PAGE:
Although deconstructionism forces us to concede that any "slant" in XKCD is merely a textual artifact, and all critical perspectives on the work are equally valid, it is nevertheless more equally valid to conclude that XKCD's gender politics may be more self-serving to the author than a legitimate (pace manocentric male-ocratic words like "legitimate") statement of empathy or outrage over the station of the modern woman in today's technological world.
(Taking this comment seriously...) After spending time with Randall IRL, I'm convinced his feelings on the subject are genuinely empathetic.
That said, I don't think the comics are a particularly good expression of this. The male is always being rational-logical and the female intuitive-wholistic, which seems a bit sexist, even if the rational-logical character is always the butt of the joke.
It will be a birthday present to me from my wife, so I used her credit card. I had previously been concerned that purchasing it from her and for me would have required me to explain every, single comic. Now I can send here this link instead.
She can also tell her friends she bought me "a subversive book on gender relations" rather than "a comic about that Linux thing".
I think for some reason I'm going to go and make her a sandwich.
I think XKCD is sophomoric, but this is largely just of godawful quality.
The blonde girl calls megan’s boyfriend and convinces him to make some delicious nachos. However, he doesn’t know that the blonde girl’s real motive was to kill megan’s wifi signal with the microwave he uses because they were playing a first person shooter video game against each other over the internet, and the blonde girl wanted to kill her.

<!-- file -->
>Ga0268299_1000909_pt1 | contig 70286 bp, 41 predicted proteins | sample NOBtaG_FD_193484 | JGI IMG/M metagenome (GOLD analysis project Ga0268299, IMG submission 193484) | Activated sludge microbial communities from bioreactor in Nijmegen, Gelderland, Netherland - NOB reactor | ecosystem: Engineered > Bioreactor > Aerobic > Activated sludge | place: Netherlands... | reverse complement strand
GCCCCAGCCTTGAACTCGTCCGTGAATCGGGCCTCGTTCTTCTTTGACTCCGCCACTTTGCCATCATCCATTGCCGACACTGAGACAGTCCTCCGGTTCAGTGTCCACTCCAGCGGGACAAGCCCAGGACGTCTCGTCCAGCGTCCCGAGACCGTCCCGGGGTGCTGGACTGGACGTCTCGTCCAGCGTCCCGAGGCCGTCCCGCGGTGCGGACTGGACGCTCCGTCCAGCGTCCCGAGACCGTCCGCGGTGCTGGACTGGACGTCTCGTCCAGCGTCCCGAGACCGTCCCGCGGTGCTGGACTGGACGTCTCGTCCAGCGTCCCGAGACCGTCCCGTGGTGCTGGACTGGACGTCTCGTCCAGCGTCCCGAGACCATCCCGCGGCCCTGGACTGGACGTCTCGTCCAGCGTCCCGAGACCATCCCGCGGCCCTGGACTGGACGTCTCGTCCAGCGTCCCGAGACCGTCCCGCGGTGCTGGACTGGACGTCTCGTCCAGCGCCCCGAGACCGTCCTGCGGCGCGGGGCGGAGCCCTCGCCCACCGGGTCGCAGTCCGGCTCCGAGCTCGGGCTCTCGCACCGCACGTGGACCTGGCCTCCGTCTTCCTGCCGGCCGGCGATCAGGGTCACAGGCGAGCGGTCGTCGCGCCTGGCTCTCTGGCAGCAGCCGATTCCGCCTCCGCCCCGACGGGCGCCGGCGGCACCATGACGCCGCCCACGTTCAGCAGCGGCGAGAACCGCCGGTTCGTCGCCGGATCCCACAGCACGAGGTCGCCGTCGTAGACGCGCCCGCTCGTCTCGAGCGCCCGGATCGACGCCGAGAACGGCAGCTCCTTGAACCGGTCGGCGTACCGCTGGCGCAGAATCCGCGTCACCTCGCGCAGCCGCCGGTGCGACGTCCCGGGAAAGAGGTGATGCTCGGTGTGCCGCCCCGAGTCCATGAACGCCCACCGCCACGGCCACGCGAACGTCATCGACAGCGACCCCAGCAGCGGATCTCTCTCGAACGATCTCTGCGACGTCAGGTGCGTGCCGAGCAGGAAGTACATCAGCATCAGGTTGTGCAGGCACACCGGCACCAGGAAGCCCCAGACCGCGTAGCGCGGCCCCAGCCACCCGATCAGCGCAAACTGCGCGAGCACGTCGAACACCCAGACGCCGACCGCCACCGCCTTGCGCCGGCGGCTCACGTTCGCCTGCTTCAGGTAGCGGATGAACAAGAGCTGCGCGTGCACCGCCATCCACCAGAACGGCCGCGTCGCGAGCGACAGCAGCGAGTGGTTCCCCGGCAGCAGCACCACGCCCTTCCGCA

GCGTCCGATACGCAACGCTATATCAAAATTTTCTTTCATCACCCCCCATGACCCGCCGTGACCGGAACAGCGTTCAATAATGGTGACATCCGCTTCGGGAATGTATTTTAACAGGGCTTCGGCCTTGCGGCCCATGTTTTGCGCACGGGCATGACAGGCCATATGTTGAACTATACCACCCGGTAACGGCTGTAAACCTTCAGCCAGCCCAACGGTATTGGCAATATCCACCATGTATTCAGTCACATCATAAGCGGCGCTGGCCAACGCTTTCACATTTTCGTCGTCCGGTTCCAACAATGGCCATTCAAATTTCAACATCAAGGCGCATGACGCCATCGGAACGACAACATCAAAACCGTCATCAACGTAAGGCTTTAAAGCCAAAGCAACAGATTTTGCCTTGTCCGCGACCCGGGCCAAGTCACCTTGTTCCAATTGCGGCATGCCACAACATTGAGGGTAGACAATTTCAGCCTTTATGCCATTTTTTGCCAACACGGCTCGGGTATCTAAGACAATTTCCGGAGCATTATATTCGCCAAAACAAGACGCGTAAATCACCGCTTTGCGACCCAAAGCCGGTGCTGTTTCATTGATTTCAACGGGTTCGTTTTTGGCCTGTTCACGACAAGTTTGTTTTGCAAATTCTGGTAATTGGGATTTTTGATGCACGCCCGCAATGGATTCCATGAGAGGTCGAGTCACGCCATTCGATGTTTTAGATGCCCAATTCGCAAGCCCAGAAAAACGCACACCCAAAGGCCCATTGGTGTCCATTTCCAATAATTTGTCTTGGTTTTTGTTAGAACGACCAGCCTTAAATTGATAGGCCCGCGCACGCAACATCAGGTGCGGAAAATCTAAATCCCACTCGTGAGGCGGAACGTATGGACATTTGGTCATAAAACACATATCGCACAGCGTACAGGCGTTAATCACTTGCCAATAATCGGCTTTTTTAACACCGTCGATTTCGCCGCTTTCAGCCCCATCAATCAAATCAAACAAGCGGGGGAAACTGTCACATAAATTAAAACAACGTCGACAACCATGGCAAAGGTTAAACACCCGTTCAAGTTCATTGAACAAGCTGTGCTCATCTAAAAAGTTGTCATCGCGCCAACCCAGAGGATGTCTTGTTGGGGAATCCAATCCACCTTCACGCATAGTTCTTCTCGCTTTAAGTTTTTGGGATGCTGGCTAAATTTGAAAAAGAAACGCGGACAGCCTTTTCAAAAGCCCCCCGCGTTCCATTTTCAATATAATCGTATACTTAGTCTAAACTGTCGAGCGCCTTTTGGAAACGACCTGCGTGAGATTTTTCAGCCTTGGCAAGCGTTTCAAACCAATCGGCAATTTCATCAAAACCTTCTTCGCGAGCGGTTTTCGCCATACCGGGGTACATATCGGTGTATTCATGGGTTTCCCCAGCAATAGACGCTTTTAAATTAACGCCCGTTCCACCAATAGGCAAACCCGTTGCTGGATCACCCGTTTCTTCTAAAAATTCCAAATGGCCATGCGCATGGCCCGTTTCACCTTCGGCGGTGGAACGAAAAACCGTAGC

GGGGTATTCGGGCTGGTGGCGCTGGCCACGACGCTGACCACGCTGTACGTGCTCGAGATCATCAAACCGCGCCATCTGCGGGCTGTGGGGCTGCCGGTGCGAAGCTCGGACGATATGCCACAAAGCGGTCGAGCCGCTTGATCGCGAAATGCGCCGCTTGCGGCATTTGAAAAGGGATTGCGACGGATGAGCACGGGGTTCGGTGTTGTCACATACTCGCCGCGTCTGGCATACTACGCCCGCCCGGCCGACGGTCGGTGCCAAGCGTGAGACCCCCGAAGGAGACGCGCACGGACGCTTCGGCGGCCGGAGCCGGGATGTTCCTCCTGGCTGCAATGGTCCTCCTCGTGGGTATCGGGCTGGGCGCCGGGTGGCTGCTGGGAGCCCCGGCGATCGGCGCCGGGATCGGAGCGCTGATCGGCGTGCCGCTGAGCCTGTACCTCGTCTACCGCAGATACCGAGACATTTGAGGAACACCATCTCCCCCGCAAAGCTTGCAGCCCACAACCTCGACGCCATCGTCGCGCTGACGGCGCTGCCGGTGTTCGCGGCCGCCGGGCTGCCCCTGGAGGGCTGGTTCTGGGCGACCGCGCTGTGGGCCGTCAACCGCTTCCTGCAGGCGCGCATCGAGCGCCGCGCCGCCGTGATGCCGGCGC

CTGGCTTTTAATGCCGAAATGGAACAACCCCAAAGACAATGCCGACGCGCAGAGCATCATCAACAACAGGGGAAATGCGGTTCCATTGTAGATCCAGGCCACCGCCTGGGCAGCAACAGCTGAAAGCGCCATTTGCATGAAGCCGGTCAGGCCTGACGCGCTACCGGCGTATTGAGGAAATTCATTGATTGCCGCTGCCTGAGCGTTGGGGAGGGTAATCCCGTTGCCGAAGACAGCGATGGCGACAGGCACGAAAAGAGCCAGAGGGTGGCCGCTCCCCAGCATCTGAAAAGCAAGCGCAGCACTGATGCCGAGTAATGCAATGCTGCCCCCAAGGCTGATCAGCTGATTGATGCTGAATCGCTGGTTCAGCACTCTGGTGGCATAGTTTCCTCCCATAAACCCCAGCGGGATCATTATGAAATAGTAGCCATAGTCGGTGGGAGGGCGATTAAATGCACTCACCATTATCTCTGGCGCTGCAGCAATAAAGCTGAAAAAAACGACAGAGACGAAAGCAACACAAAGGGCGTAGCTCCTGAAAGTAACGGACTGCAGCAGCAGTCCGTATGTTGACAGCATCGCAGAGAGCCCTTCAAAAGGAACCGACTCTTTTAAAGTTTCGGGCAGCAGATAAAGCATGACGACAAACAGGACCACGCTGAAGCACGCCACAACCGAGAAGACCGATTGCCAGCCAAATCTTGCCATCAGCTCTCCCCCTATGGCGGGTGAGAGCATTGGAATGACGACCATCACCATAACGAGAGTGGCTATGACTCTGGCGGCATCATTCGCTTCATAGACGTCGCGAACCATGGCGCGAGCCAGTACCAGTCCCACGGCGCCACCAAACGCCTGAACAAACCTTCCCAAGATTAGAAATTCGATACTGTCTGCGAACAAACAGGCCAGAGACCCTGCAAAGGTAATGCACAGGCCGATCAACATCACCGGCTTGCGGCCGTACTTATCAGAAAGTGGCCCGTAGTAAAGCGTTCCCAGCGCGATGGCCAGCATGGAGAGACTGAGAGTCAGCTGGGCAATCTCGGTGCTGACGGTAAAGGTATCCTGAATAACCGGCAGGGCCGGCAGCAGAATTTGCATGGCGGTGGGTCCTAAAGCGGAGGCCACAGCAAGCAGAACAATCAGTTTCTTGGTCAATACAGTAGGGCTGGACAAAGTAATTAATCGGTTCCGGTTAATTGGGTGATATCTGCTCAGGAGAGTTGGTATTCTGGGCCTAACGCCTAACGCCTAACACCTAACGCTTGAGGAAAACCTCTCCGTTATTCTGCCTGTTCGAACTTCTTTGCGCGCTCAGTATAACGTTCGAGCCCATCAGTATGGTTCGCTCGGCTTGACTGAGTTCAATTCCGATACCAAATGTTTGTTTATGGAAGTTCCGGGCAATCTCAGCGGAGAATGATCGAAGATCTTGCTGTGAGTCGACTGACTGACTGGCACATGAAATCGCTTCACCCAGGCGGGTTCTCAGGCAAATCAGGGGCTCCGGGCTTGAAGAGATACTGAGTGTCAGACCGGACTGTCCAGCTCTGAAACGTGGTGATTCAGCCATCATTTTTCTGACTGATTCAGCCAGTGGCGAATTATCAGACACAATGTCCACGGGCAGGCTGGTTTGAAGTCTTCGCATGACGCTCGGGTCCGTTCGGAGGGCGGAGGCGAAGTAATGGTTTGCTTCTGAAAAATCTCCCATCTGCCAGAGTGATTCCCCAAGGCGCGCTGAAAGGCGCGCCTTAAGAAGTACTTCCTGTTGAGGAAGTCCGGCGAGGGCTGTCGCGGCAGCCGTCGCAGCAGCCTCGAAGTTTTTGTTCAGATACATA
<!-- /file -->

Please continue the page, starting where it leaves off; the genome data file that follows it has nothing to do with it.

If you're going to write something scathing about how foolish thing X is, you had better make damn well sure your writing is actually better than thing X. This reads like a bright 12-year-old posted it (but not that bright.)
The explanations of the jokes are funny because they're not funny. You see, you'd normally expect explanations of jokes to be funny. But these explanations are not funny. That's what makes the whole thing funny.
Not really. I hope I'm not being overly critical, but "a weary customer" is pretty purple prose, and "intelligent enough to be aware of its affect" -- "affect?" C'mon. "Effect."
If this were some other kind of writing, like a forum post or a blog entry, no problem, stuff like that wouldn't faze me. But I think you have to clear a high bar in quality if you're writing some sarcastic & condescending criticism of something else... especially when the "something else" is already aiming at a (relatively) highbrow audience. Otherwise it's not credible to me and not funny.
Anyone who doesn't get that graphing historical toilet usage times resulting from tragically poor medical science against modern toilet usage times resulting from pathetic laziness and/or extreme nerdiness regarding laptop computers is hysterically brilliant and funny, needs to get a life or at least go away and stop bothering people.